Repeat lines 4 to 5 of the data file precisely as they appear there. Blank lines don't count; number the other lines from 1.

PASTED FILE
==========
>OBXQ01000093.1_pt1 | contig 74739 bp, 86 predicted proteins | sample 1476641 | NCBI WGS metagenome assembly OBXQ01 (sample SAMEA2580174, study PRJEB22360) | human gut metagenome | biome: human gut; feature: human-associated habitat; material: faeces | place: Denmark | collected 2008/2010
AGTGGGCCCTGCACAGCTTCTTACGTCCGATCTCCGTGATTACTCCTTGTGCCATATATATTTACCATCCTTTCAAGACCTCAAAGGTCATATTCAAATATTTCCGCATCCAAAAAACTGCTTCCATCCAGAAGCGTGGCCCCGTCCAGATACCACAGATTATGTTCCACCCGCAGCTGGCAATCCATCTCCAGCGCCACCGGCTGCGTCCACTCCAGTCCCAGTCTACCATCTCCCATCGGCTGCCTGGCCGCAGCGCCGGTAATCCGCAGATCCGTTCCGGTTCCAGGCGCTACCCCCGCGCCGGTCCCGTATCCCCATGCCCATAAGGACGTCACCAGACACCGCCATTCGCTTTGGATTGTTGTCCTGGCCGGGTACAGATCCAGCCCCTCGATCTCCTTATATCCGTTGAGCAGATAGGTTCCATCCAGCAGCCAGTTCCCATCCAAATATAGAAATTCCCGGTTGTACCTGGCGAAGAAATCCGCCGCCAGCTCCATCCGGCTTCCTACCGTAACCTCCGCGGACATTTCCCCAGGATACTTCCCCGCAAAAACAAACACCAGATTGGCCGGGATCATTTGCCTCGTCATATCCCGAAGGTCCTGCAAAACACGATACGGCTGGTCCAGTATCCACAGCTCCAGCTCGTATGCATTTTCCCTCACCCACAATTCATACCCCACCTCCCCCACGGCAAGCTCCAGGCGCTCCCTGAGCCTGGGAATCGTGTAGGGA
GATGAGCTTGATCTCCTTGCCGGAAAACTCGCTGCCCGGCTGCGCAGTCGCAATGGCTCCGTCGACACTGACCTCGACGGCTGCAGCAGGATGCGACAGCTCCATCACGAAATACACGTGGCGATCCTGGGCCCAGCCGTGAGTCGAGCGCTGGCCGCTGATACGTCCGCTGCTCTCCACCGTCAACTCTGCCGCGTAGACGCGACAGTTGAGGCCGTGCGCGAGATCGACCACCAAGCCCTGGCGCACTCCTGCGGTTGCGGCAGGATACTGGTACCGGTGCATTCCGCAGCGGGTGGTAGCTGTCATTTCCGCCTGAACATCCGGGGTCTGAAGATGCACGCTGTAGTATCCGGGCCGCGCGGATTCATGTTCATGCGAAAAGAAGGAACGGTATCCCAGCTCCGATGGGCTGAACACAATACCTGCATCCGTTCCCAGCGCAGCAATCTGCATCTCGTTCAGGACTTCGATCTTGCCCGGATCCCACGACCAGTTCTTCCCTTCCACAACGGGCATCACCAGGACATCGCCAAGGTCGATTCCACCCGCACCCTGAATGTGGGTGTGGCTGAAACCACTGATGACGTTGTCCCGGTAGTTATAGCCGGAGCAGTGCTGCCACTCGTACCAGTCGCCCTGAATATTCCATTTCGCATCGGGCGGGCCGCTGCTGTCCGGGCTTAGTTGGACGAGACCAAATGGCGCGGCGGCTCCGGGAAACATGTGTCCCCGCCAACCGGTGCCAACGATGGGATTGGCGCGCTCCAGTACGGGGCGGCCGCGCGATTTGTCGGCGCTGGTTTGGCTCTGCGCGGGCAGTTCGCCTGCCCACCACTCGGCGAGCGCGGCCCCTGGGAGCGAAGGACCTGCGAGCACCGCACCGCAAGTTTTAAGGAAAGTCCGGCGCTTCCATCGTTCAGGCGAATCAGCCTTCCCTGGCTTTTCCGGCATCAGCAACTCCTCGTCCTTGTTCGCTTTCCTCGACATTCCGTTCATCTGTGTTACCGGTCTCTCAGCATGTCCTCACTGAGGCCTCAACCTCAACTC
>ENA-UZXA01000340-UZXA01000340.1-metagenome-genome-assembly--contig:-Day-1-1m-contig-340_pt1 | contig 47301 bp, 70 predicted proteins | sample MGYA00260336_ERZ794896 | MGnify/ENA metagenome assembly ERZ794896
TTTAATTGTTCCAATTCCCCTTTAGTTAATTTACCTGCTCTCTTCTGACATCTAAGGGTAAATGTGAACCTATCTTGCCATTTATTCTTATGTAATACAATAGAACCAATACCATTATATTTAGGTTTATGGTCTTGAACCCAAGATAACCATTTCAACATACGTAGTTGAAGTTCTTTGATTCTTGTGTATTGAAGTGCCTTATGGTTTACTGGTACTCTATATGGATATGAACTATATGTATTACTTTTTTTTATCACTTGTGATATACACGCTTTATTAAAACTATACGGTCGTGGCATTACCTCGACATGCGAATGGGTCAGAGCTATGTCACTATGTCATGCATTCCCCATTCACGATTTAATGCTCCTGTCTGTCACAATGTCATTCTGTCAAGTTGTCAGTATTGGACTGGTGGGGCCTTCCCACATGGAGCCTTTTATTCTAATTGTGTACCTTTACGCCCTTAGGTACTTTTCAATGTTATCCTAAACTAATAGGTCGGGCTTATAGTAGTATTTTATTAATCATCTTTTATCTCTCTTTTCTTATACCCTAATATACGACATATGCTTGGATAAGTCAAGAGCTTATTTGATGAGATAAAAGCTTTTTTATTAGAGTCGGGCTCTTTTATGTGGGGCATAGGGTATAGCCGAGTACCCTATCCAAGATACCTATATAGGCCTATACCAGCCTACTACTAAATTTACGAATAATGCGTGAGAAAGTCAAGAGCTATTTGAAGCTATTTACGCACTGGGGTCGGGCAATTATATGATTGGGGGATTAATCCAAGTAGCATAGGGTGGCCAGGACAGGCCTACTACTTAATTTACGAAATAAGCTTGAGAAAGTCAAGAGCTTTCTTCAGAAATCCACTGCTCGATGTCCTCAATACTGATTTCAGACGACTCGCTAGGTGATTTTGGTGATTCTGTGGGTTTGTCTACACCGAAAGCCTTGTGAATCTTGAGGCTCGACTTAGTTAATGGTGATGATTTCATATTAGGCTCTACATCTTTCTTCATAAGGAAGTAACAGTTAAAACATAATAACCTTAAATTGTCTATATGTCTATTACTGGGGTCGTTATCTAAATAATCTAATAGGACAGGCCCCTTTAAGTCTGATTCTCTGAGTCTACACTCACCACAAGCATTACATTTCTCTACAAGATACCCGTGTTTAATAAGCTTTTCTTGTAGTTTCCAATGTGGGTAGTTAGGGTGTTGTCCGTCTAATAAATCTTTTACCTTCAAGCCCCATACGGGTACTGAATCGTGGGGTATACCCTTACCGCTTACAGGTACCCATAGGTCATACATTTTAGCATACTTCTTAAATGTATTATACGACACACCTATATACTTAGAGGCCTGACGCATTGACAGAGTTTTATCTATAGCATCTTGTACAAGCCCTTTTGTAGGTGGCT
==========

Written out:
>ENA-UZXA01000340-UZXA01000340.1-metagenome-genome-assembly--contig:-Day-1-1m-contig-340_pt1 | contig 47301 bp, 70 predicted proteins | sample MGYA00260336_ERZ794896 | MGnify/ENA metagenome assembly ERZ794896
TTTAATTGTTCCAATTCCCCTTTAGTTAATTTACCTGCTCTCTTCTGACATCTAAGGGTAAATGTGAACCTATCTTGCCATTTATTCTTATGTAATACAATAGAACCAATACCATTATATTTAGGTTTATGGTCTTGAACCCAAGATAACCATTTCAACATACGTAGTTGAAGTTCTTTGATTCTTGTGTATTGAAGTGCCTTATGGTTTACTGGTACTCTATATGGATATGAACTATATGTATTACTTTTTTTTATCACTTGTGATATACACGCTTTATTAAAACTATACGGTCGTGGCATTACCTCGACATGCGAATGGGTCAGAGCTATGTCACTATGTCATGCATTCCCCATTCACGATTTAATGCTCCTGTCTGTCACAATGTCATTCTGTCAAGTTGTCAGTATTGGACTGGTGGGGCCTTCCCACATGGAGCCTTTTATTCTAATTGTGTACCTTTACGCCCTTAGGTACTTTTCAATGTTATCCTAAACTAATAGGTCGGGCTTATAGTAGTATTTTATTAATCATCTTTTATCTCTCTTTTCTTATACCCTAATATACGACATATGCTTGGATAAGTCAAGAGCTTATTTGATGAGATAAAAGCTTTTTTATTAGAGTCGGGCTCTTTTATGTGGGGCATAGGGTATAGCCGAGTACCCTATCCAAGATACCTATATAGGCCTATACCAGCCTACTACTAAATTTACGAATAATGCGTGAGAAAGTCAAGAGCTATTTGAAGCTATTTACGCACTGGGGTCGGGCAATTATATGATTGGGGGATTAATCCAAGTAGCATAGGGTGGCCAGGACAGGCCTACTACTTAATTTACGAAATAAGCTTGAGAAAGTCAAGAGCTTTCTTCAGAAATCCACTGCTCGATGTCCTCAATACTGATTTCAGACGACTCGCTAGGTGATTTTGGTGATTCTGTGGGTTTGTCTACACCGAAAGCCTTGTGAATCTTGAGGCTCGACTTAGTTAATGGTGATGATTTCATATTAGGCTCTACATCTTTCTTCATAAGGAAGTAACAGTTAAAACATAATAACCTTAAATTGTCTATATGTCTATTACTGGGGTCGTTATCTAAATAATCTAATAGGACAGGCCCCTTTAAGTCTGATTCTCTGAGTCTACACTCACCACAAGCATTACATTTCTCTACAAGATACCCGTGTTTAATAAGCTTTTCTTGTAGTTTCCAATGTGGGTAGTTAGGGTGTTGTCCGTCTAATAAATCTTTTACCTTCAAGCCCCATACGGGTACTGAATCGTGGGGTATACCCTTACCGCTTACAGGTACCCATAGGTCATACATTTTAGCATACTTCTTAAATGTATTATACGACACACCTATATACTTAGAGGCCTGACGCATTGACAGAGTTTTATCTATAGCATCTTGTACAAGCCCTTTTGTAGGTGGCT